By Carol Glatz
Catholic News Service
VATICAN CITY — When people trust in the world more than in God, their heart becomes numb and their eyes blind to those in need, Pope Francis said.
“Worldliness transforms souls, it makes (people) lose touch with reality: They live in a fake world they have made,” he said March 5 in his homily at a morning Mass in the chapel of the Domus Sanctae Marthae, where he lives.
The pope’s homily was based on the day’s Gospel reading from St. Luke in which Jesus tells the Pharisees the story of a rich man who was unaware that lying at his door was “a poor man named Lazarus, covered with sores, who would gladly have eaten his fill of the scraps that fell from the rich man’s table.”
The pope said there was nothing in the passage to suggest that the rich man was bad; on the contrary, the pope said, “perhaps he was a religious man, in his own way. Perhaps he prayed,” went to the temple to offer sacrifices, “and gave big contributions to the priests and, with their clerical cowardliness, they thanked him and let him sit at a place of honor.”
The problem was that when the rich man left his home, he never noticed the person in need at his door, the pope said, according to Vatican Radio.
“Perhaps the car he used had dark tinted windows to not see out. Maybe, I don’t know,” the pope teased.
What was certain, however, was that “his soul, the eyes of his soul were darkened,” so that “he only saw inside his own life and he wasn’t aware of things going on” outside, he said.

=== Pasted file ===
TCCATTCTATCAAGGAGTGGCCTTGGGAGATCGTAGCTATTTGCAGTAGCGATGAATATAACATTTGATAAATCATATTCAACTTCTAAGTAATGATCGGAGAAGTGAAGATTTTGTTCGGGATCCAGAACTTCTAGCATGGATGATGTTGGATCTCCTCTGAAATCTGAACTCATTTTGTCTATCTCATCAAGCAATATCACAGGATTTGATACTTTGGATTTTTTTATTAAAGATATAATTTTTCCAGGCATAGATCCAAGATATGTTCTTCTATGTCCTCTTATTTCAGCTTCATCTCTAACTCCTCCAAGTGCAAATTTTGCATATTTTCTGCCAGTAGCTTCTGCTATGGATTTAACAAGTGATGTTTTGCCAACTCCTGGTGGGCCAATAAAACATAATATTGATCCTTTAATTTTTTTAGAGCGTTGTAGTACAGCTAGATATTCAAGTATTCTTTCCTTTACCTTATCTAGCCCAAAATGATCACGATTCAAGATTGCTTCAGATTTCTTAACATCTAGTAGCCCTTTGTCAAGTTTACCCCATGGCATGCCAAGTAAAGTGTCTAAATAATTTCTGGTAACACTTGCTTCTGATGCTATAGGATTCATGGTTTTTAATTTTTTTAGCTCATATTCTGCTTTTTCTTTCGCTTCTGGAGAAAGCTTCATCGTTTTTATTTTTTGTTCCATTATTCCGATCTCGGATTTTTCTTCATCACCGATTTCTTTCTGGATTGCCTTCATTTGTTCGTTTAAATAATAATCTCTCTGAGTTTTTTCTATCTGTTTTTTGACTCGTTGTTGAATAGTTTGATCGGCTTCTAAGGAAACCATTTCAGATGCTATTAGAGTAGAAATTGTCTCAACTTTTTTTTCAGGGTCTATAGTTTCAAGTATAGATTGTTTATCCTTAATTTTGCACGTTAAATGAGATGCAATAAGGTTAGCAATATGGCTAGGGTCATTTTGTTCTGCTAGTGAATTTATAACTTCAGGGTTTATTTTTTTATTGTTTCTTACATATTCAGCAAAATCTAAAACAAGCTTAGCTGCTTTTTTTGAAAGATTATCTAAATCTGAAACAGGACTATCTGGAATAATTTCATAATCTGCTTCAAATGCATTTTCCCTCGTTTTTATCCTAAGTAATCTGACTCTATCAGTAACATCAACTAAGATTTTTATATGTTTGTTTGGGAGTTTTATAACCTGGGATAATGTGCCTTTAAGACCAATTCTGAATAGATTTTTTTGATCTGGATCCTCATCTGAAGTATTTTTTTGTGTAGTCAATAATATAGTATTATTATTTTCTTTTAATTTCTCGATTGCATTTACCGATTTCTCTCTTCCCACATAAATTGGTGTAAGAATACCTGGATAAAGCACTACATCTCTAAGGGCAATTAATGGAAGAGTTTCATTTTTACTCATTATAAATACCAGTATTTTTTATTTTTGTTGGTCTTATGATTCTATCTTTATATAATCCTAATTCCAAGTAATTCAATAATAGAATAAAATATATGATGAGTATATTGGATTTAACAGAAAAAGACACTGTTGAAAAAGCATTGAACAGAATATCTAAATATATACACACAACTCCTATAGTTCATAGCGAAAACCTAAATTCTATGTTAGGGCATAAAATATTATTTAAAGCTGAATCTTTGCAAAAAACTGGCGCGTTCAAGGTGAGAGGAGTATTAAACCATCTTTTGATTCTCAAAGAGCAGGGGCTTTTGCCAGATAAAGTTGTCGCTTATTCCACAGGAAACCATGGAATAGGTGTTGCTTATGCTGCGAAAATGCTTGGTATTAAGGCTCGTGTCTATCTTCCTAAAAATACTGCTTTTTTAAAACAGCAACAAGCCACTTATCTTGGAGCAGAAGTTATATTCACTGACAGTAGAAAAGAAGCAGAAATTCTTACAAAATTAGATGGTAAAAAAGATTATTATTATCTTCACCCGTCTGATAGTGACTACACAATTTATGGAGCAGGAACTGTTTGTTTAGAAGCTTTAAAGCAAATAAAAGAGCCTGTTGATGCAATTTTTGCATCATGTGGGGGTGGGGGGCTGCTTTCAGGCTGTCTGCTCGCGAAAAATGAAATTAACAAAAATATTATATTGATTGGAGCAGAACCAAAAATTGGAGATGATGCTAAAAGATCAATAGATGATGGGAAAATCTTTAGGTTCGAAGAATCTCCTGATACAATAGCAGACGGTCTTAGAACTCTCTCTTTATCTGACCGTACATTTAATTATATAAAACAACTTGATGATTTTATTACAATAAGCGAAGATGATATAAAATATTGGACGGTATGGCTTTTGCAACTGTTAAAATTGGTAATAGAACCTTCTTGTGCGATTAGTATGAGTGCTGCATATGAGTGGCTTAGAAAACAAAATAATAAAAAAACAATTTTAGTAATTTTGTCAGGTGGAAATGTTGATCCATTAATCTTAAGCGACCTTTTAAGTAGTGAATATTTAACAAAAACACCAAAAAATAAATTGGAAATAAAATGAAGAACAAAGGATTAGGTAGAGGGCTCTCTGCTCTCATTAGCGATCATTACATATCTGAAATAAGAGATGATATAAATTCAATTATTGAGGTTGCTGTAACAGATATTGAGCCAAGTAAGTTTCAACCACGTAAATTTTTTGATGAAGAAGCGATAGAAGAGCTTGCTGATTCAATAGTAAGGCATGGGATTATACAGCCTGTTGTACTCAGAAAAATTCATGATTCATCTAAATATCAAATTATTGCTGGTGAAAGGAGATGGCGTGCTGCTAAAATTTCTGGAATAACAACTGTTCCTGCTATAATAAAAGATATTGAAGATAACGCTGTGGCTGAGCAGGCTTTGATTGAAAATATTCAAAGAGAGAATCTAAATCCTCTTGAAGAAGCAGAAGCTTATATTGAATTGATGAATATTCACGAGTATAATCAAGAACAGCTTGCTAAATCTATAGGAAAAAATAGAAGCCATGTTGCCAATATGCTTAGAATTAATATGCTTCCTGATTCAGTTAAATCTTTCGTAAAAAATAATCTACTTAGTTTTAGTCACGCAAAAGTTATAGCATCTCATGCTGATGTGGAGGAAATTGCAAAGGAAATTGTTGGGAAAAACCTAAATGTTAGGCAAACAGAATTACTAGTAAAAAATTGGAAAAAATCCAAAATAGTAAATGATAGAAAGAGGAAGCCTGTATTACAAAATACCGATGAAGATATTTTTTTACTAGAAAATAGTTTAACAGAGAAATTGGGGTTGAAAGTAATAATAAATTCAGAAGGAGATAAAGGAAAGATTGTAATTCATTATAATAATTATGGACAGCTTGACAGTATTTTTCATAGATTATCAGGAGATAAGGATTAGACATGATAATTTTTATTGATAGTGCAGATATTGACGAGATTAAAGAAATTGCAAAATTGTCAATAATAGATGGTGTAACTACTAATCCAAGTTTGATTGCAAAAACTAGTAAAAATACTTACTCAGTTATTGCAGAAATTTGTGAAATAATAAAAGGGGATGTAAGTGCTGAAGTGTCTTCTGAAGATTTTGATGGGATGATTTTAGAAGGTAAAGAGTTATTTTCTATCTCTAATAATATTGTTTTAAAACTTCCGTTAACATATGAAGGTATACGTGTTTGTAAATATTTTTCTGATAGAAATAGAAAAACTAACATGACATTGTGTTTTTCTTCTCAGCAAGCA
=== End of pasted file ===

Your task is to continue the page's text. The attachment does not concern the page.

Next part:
The rich man “wasn’t bad,” Pope Francis said, “he was ill, ill with worldliness,” which “numbs the soul” and is difficult to heal.
So many people with difficulties or in need “live next to us,” the pope said. “But if my heart is worldly, I will never understand this. With a worldly heart, you cannot understand the necessities, the needs of others” even if you go to church faithfully and pray.
Pope Francis said that is why at the Last Supper, Jesus prayed to God that the disciples not fall victim to “the evil one” and worldly concerns because to do so “is a subtle sin, it is more than a sin, it is the soul in a state of sin.”
In fact, the rich man ends up in hell after he dies, and he sees Lazarus in paradise with Abraham, showing how there are two forms of judgment: “damnation for the person who trusts in the world and blessings for the one who trusts in the Lord,” the pope said.
Jesus clearly pointed the way to eternal life, he added. The consolation, the pope said, is “we are not orphans. Up until the end, the very end, there is the certainty that we have a Father who waits for us. Let us trust in him.”